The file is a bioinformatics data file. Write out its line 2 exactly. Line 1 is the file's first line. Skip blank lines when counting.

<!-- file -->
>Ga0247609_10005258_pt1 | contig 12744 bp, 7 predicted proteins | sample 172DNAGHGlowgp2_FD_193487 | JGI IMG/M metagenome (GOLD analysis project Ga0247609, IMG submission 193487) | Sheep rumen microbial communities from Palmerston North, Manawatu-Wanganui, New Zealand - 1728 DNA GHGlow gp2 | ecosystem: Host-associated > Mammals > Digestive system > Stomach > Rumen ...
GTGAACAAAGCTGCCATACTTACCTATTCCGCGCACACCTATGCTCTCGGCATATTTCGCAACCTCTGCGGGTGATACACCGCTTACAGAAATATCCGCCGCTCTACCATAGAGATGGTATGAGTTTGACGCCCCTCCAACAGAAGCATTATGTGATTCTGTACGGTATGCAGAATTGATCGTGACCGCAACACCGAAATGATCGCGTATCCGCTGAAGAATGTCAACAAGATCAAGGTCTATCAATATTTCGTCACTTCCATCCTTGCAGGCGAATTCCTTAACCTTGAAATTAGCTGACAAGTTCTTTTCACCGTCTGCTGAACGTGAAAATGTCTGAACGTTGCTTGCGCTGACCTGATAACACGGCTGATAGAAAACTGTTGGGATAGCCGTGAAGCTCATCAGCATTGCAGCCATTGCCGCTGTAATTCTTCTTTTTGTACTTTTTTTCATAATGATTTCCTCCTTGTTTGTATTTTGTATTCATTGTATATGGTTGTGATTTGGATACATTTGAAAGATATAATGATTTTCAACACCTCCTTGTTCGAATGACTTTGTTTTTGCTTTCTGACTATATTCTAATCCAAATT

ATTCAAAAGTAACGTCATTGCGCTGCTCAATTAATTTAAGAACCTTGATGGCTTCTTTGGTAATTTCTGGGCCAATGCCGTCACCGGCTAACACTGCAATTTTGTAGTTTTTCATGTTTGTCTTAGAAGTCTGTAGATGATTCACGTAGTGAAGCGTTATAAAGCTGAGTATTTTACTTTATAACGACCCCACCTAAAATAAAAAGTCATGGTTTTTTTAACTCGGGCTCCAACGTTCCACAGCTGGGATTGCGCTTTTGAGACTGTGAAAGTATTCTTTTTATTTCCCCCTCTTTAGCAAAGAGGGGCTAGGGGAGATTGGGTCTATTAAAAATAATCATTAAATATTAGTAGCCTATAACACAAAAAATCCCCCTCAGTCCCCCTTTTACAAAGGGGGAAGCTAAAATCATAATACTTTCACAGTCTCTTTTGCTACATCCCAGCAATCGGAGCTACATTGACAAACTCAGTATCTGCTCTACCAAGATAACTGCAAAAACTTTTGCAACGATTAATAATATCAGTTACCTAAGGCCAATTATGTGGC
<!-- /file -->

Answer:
GTGAACAAAGCTGCCATACTTACCTATTCCGCGCACACCTATGCTCTCGGCATATTTCGCAACCTCTGCGGGTGATACACCGCTTACAGAAATATCCGCCGCTCTACCATAGAGATGGTATGAGTTTGACGCCCCTCCAACAGAAGCATTATGTGATTCTGTACGGTATGCAGAATTGATCGTGACCGCAACACCGAAATGATCGCGTATCCGCTGAAGAATGTCAACAAGATCAAGGTCTATCAATATTTCGTCACTTCCATCCTTGCAGGCGAATTCCTTAACCTTGAAATTAGCTGACAAGTTCTTTTCACCGTCTGCTGAACGTGAAAATGTCTGAACGTTGCTTGCGCTGACCTGATAACACGGCTGATAGAAAACTGTTGGGATAGCCGTGAAGCTCATCAGCATTGCAGCCATTGCCGCTGTAATTCTTCTTTTTGTACTTTTTTTCATAATGATTTCCTCCTTGTTTGTATTTTGTATTCATTGTATATGGTTGTGATTTGGATACATTTGAAAGATATAATGATTTTCAACACCTCCTTGTTCGAATGACTTTGTTTTTGCTTTCTGACTATATTCTAATCCAAATT